When a couple divorces, many financial considerations arise. Assets take the form of cash, real estate and investments, such as stocks, bonds, mutual funds and other securities.

What a person brings into the marriage and the agreements between the marriage mates affect the division of property.

What is community property?

All assets and liabilities partners acquire during the marriage are community property under Texas law. That means that each spouse has an equal right to these assets and liabilities regardless of whose name they are in or who earned them. The court divides community property equally between the two spouses unless there is an agreement to do otherwise.

What is separate property?

Separate property is any asset or liability a spouse owned before marriage or acquires as a personal injury settlement, gift or inheritance during the marriage. Individual property remains with the owner after divorce.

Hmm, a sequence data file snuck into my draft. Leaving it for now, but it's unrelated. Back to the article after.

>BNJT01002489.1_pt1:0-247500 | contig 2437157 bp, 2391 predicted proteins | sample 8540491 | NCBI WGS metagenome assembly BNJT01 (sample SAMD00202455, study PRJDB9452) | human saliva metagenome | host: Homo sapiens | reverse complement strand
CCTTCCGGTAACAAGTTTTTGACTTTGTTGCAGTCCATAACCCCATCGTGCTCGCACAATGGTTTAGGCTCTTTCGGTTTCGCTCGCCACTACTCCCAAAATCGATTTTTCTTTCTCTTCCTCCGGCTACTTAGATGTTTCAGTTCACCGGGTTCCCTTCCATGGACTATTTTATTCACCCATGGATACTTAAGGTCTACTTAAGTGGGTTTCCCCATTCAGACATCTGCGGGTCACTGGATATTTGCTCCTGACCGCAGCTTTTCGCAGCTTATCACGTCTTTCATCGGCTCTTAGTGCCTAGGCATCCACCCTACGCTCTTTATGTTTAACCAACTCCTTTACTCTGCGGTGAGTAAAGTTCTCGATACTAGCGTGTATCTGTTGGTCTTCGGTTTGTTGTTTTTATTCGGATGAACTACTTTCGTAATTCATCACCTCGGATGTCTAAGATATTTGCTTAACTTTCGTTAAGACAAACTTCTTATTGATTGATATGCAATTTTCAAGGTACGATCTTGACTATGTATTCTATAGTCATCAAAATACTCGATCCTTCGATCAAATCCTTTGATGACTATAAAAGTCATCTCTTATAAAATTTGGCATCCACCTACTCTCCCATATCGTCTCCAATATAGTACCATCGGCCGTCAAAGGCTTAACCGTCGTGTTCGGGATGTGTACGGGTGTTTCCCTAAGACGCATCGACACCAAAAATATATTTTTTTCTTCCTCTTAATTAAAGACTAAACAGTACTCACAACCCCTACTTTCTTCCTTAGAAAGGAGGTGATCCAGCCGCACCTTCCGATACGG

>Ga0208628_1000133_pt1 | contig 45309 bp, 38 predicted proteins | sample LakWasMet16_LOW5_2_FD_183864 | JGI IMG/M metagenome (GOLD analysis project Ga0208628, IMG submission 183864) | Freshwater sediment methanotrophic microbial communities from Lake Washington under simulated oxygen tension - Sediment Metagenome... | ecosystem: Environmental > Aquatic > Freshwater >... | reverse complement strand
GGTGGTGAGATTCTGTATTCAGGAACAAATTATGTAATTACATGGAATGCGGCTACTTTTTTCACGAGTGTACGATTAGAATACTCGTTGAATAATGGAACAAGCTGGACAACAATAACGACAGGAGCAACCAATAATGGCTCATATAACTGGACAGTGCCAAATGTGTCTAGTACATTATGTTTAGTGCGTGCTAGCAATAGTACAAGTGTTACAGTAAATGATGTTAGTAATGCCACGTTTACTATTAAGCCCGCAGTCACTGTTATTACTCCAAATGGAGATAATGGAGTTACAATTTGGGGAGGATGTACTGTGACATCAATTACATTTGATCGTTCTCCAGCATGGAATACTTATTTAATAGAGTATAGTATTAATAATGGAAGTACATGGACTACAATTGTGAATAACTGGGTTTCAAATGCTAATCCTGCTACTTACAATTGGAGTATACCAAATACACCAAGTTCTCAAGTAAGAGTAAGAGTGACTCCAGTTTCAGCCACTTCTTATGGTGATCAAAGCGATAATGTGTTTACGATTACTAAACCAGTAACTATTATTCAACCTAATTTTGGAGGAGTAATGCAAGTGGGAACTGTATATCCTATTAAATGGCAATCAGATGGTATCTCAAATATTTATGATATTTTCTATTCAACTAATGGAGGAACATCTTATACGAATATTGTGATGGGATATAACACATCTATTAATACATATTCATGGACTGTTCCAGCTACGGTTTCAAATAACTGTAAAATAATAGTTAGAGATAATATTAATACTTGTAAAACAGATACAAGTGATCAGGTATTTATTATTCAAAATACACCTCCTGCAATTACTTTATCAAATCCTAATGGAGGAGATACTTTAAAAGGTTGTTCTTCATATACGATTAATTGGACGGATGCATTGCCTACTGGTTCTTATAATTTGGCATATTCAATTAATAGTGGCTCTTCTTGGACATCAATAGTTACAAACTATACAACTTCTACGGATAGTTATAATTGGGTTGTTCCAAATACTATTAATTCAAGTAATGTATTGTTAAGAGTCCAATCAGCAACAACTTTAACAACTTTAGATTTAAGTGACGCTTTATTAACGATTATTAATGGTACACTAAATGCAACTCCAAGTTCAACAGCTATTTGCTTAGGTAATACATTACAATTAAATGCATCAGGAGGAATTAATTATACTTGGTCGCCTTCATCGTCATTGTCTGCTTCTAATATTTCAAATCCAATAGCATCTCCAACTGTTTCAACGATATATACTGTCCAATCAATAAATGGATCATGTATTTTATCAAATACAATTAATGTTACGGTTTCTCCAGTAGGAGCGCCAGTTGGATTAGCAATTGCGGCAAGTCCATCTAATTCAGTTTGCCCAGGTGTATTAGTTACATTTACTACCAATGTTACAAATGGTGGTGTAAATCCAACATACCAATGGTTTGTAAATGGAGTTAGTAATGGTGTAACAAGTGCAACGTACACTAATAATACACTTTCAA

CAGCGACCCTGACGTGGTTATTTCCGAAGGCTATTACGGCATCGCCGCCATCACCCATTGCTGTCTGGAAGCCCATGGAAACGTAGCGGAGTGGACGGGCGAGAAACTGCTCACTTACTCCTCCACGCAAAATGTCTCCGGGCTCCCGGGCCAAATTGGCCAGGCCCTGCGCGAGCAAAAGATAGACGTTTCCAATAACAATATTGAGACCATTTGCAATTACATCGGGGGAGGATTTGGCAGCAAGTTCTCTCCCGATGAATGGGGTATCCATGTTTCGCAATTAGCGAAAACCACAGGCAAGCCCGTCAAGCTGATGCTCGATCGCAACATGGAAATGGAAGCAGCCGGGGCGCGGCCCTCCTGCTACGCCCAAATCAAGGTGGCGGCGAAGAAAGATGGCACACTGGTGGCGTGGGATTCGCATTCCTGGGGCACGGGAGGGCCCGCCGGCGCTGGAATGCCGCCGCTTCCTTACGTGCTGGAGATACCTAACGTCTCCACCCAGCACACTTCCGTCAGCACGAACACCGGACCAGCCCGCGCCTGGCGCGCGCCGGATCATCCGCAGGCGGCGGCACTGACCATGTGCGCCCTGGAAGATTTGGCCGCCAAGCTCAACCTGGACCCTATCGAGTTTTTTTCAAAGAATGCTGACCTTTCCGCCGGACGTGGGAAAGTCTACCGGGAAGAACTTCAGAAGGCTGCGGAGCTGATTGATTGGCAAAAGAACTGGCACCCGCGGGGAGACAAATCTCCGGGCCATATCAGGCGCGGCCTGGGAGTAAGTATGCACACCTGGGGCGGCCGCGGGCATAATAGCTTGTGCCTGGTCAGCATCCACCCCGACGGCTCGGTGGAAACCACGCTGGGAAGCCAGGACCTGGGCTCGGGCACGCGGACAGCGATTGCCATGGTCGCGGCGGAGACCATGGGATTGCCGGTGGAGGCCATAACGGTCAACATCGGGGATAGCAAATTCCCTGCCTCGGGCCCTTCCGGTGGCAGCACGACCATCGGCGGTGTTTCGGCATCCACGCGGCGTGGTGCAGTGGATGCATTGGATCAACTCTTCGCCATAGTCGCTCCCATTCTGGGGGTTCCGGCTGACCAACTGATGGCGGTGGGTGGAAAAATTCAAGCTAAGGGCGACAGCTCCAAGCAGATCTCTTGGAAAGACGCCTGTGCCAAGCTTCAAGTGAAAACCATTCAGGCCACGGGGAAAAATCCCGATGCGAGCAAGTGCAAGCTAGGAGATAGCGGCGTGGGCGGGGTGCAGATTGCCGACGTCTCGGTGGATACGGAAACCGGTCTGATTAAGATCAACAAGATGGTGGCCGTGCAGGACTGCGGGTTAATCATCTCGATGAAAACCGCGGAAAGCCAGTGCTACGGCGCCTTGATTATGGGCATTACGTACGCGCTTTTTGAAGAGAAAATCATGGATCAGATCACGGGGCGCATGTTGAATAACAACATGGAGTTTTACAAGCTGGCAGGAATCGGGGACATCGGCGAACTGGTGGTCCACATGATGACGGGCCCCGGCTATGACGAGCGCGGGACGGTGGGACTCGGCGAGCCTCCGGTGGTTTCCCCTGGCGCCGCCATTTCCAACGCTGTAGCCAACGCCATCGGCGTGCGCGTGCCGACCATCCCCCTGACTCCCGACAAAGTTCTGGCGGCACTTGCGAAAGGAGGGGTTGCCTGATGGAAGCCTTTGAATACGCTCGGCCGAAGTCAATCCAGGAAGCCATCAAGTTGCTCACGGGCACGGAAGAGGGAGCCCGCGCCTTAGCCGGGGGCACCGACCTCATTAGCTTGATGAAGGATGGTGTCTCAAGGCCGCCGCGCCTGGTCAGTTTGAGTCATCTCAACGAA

However, any increase in the value of separate property during the marriage is usually subject to division unless the owner can somehow establish that the other spouse did not contribute to the preservation or appreciation of the property. Proving separate property is quite challenging when spouses commingle accounts.

What about prenuptial and postnuptial agreements?

If a couple enters a prenuptial or postnuptial agreement, those agreements typically take precedence over state law. Such contracts can specify which type of assets should remain separate from community property and thus not be subject to division upon divorce.

A married couple considering a postnuptial agreement or attempting to divide assets amicably must consider tax considerations and the legal implications of such contracts. If an individual has concerns about an estranged spouse trying to dissipate marital assets, a temporary restraining order may protect funds until the court can further intervene.